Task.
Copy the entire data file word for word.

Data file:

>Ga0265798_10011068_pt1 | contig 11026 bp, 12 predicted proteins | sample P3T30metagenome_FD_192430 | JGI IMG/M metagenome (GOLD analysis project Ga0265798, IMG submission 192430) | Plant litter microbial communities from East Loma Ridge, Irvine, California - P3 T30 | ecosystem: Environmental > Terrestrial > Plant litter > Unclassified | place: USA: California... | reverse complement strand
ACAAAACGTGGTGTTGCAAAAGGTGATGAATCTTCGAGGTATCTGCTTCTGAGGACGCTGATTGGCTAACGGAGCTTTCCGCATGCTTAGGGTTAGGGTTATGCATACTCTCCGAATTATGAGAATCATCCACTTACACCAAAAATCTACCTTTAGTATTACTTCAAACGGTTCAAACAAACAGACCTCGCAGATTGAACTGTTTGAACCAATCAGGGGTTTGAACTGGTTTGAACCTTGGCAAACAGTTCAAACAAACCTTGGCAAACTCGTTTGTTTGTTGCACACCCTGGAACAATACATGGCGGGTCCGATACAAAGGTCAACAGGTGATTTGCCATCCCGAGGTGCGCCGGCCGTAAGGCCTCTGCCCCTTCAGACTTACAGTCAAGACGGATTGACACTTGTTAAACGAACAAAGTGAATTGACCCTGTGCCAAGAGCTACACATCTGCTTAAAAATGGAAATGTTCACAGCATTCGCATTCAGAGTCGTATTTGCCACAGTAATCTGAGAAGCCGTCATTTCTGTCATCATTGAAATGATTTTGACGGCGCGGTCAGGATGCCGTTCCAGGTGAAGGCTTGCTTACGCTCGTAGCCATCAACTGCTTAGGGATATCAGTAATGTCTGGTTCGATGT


>Ga0265798_10011068_pt1 | contig 11026 bp, 12 predicted proteins | sample P3T30metagenome_FD_192430 | JGI IMG/M metagenome (GOLD analysis project Ga0265798, IMG submission 192430) | Plant litter microbial communities from East Loma Ridge, Irvine, California - P3 T30 | ecosystem: Environmental > Terrestrial > Plant litter > Unclassified | place: USA: California... | reverse complement strand
ACAAAACGTGGTGTTGCAAAAGGTGATGAATCTTCGAGGTATCTGCTTCTGAGGACGCTGATTGGCTAACGGAGCTTTCCGCATGCTTAGGGTTAGGGTTATGCATACTCTCCGAATTATGAGAATCATCCACTTACACCAAAAATCTACCTTTAGTATTACTTCAAACGGTTCAAACAAACAGACCTCGCAGATTGAACTGTTTGAACCAATCAGGGGTTTGAACTGGTTTGAACCTTGGCAAACAGTTCAAACAAACCTTGGCAAACTCGTTTGTTTGTTGCACACCCTGGAACAATACATGGCGGGTCCGATACAAAGGTCAACAGGTGATTTGCCATCCCGAGGTGCGCCGGCCGTAAGGCCTCTGCCCCTTCAGACTTACAGTCAAGACGGATTGACACTTGTTAAACGAACAAAGTGAATTGACCCTGTGCCAAGAGCTACACATCTGCTTAAAAATGGAAATGTTCACAGCATTCGCATTCAGAGTCGTATTTGCCACAGTAATCTGAGAAGCCGTCATTTCTGTCATCATTGAAATGATTTTGACGGCGCGGTCAGGATGCCGTTCCAGGTGAAGGCTTGCTTACGCTCGTAGCCATCAACTGCTTAGGGATATCAGTAATGTCTGGTTCGATGT